I approached this book hoping to learn what author Mara Branscome means by the word ritual and how rituals function as a remedy. What I found is that this book says just a little about these issues and is mostly a compendium of various types of meditation and self-care practices, well suited for someone keen on developing a meditative lifestyle. Branscombe wrote this book in response to changes sparked by the Covid-19 pandemic. She was inspired to share her 28 years’ worth of “self-guided practices for inner peace, balance and intuitive counsel.”

Branscome defines ritual as “anything that is done with intention,” alone or in a group, “formulaic or intuitive.” A ritual can be timed for a season, a holiday, a rite of passage or it can just be sipping tea, or lighting a candle and stating our intentions out loud. By her definition, ritual might take so many forms that one would be hard-pressed to discern an intentional act that is not a ritual. As for how a ritual is a remedy, Branscombe writes that “through self-guided rituals you allow your mind to release the vibration of negativity or doubts and create a spark within. This spark filters from your mind down into your heart, and your intuitive and creative nature becomes enlivened.”  Further in, she writes that “every time we activate self-care rituals in an intentional way, a healing takes place.  Sometimes the healing is quiet and subtle, other times wildly transformative.”

This is all good, but I was still left wondering: Does ritual really include everything that might be construed as self-care? As a daily meditator, I perform some morning rituals with prayer, breath, and concentration. A bit later, I drink a big cup of coffee and play three New York Times word games on my lap top. It’s intentional. It’s a kind of ritual. Playing these games is good for my brain and I enjoy it, but it is not essential to my well-being as meditation surely is. This book does not make a distinction between what is a vital, spiritual ritual and what is a habit that may happen to be wholesome.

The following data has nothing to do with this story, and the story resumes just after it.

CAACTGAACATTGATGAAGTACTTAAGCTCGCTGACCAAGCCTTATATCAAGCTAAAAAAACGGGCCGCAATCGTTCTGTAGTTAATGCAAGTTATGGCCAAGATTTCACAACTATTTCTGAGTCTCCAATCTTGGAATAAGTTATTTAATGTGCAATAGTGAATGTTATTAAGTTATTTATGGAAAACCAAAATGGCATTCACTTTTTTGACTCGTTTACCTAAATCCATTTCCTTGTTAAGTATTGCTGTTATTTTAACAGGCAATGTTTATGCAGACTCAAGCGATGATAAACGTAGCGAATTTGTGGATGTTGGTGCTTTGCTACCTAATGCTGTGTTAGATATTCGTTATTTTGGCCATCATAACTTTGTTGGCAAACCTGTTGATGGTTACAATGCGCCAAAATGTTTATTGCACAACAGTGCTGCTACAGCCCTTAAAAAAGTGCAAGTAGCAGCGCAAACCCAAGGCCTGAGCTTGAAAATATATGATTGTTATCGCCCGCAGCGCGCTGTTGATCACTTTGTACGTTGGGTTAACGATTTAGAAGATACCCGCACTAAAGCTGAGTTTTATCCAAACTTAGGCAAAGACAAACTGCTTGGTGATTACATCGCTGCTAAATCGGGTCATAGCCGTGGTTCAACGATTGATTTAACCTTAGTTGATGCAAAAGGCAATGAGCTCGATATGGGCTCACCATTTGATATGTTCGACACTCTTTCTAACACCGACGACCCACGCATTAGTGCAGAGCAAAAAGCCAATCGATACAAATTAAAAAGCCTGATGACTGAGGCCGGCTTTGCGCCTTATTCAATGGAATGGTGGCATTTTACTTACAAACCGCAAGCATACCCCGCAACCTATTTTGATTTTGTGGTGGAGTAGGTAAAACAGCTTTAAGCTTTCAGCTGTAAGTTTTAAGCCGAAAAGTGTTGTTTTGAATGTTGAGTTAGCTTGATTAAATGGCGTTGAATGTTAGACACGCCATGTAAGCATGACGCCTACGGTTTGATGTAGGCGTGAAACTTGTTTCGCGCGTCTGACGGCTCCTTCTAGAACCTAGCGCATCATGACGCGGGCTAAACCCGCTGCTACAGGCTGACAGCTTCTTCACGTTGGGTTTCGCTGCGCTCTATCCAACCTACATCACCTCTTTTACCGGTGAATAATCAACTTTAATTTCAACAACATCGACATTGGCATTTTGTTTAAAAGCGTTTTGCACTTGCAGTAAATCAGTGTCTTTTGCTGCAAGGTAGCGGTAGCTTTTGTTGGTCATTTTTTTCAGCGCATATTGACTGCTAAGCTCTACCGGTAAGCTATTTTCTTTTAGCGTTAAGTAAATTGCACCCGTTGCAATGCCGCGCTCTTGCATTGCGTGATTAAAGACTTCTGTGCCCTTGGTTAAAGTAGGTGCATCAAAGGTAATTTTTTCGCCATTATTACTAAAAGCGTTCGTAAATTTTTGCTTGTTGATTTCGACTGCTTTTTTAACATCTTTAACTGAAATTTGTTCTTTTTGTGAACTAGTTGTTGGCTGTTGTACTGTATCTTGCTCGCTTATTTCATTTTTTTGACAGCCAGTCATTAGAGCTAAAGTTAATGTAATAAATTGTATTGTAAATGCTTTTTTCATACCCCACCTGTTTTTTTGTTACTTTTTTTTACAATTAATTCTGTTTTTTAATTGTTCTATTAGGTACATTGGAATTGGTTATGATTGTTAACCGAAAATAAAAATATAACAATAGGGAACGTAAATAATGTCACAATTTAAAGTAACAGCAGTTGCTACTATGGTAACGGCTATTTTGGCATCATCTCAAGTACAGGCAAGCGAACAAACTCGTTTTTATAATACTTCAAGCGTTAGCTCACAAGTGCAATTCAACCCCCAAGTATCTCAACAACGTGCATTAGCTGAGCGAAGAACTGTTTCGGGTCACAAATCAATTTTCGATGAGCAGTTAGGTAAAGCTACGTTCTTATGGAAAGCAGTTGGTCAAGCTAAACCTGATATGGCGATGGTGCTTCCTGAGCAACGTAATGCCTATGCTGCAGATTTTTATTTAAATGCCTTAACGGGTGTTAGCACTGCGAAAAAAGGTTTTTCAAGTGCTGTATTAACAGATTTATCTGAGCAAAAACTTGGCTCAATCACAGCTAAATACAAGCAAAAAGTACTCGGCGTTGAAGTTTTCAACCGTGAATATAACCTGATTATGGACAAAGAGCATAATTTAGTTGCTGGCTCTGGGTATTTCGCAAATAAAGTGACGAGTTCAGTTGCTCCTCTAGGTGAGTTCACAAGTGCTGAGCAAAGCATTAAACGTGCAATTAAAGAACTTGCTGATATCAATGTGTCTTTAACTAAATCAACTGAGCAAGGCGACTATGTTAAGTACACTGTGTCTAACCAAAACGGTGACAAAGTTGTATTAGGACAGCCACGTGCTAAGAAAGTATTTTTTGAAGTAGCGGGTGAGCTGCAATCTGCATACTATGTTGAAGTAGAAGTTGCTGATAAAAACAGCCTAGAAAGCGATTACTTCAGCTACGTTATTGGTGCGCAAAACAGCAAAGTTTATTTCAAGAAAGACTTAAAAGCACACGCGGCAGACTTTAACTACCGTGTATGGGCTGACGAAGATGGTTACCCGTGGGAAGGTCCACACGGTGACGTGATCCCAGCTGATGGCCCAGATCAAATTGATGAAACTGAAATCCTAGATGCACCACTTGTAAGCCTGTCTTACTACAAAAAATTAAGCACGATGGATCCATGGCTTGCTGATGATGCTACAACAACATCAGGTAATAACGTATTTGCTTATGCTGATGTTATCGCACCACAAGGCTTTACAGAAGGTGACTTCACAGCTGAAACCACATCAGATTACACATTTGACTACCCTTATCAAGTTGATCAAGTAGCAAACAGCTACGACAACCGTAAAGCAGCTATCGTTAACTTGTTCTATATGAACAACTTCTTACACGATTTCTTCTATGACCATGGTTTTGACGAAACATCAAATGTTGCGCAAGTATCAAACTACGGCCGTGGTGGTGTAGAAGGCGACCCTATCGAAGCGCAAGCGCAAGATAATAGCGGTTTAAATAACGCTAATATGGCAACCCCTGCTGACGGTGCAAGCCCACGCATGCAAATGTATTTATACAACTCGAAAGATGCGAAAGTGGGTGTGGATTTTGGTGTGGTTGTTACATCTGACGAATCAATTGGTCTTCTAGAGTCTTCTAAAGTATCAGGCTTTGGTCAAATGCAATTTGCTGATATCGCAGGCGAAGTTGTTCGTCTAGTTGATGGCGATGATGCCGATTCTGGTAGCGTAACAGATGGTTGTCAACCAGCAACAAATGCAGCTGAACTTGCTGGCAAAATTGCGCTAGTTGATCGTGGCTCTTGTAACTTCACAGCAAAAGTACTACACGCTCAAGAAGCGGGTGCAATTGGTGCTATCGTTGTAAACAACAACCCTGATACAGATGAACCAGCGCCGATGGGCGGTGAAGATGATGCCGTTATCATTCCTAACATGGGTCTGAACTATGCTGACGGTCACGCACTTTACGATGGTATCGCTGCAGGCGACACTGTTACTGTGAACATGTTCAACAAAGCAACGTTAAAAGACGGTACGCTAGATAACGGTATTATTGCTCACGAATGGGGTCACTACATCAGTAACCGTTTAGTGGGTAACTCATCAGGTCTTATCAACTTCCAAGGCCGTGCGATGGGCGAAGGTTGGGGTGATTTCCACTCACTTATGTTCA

What this book does do well is provide a lot of simple, accessible instructions for establishing a daily meditation practice. There are instructions for breathing exercises, making an altar, working with the elements, using affirmations, sacred bathing, daily journaling, walking meditation. There’s a particularly good chapter on how to establish a regular practice of attunement to the phases of the Moon, and a good page on how to use your own language to call in the four directions. Implicit is the idea that doing these kinds of things is inherently beneficial. This book does not actually explain how ritual changes anyone over time, how it is a remedy.

The writing throughout this book is bland and monotonous, with lots of jargony sentences that are not fleshed out, on almost every page, such as “Celebrate your radiance and raise your energy by reclaiming self-love,” and “The art of communication allows us to feel connected to the world.”  

On one level, a newcomer to meditation might wonder what in the heck much of this writing even means. On another level, the book is simple enough that it might make a good gift for a young person who’s just starting out on a path of self-care.

~review by Sara R. Diamond

Author: Mara Branscombe
Findhorn Press, 2022
pp. 287, $18.99